“The hope is that we’ll have more and more individuals from the alumni community and the local business community to serve as advisors or maybe be on the board of the directors,” Seagraves said. “I’d like to get investments from people to help us with marketing Blue Raider Realty or make an investment to build an online or training program to help students prepare for their licensure exams. We have the brainpower to do that, but we’d need an investment as far as technology to do that.”

Closing the Deal

If student results are a barometer for giving, potential donors can rest assured they are making a sound investment in the Blue Raider Realty initiative. In 2015, the National Association of Real Estate Investment Trusts and two other partners sponsored the inaugural Real Confidence University Portfolio Challenge, in which teams from 15 universities nationwide vied to create the best-performing portfolio from a mixture of real estate investments.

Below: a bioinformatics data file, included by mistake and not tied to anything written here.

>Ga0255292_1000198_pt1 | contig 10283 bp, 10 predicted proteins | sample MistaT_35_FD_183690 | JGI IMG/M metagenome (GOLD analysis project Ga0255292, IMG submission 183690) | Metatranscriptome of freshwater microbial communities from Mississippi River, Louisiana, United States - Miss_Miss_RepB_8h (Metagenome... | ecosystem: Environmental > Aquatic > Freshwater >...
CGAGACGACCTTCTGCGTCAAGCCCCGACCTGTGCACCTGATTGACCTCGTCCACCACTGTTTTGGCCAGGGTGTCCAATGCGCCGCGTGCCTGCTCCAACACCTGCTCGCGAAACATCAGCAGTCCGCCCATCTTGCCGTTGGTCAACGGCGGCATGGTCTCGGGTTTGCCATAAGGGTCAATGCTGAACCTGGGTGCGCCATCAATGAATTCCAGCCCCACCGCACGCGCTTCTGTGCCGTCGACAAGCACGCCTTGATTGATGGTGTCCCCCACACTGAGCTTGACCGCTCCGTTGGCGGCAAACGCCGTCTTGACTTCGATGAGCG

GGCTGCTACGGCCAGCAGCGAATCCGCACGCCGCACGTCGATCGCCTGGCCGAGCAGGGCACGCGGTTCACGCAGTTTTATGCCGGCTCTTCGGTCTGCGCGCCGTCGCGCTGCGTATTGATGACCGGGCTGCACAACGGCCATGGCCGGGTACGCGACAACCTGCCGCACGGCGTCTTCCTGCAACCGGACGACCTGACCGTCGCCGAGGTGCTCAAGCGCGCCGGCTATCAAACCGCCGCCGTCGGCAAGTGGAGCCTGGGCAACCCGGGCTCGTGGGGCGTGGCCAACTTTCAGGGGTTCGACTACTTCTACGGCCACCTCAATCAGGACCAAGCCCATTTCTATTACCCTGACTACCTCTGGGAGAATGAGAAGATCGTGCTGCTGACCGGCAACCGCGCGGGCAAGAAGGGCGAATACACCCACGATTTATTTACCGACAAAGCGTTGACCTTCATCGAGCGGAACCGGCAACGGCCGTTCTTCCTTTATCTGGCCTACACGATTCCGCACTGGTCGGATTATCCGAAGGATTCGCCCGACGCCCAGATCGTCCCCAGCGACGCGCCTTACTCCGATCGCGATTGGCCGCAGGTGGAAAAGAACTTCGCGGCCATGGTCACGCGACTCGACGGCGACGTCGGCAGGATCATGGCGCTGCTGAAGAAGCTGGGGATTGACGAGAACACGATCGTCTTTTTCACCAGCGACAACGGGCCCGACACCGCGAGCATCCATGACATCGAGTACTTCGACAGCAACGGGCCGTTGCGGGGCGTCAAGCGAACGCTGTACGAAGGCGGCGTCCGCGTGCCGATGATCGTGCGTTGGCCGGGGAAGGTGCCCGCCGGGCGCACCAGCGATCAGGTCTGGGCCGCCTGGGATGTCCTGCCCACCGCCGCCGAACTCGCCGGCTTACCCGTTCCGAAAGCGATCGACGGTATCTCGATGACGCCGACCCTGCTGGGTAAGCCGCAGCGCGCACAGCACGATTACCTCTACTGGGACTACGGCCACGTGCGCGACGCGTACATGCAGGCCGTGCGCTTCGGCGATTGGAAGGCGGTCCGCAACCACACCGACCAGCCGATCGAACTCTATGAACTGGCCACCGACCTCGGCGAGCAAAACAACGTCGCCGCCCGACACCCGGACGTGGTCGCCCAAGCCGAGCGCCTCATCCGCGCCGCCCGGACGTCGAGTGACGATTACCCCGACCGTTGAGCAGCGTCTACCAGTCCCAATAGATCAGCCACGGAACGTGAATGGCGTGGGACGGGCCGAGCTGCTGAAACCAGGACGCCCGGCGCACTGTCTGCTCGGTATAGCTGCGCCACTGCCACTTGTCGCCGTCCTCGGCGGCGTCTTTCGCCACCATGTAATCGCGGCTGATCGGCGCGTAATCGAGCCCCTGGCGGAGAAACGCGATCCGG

Under the terms of the challenge, each team chose how it would allocate $1 billion to four quadrants of commercial real estate investment: public equity, private equity, public debt, and private debt. The best-performing portfolio over a four-quarter period was declared the grand prize winner on July 30, 2016. The winning university received $50,000 for use within its real estate or business program or for scholarships.

MTSU finished third, ahead of Harvard, among many others. The second annual event launched last summer and is in progress. MTSU is among 32 universities entered this year.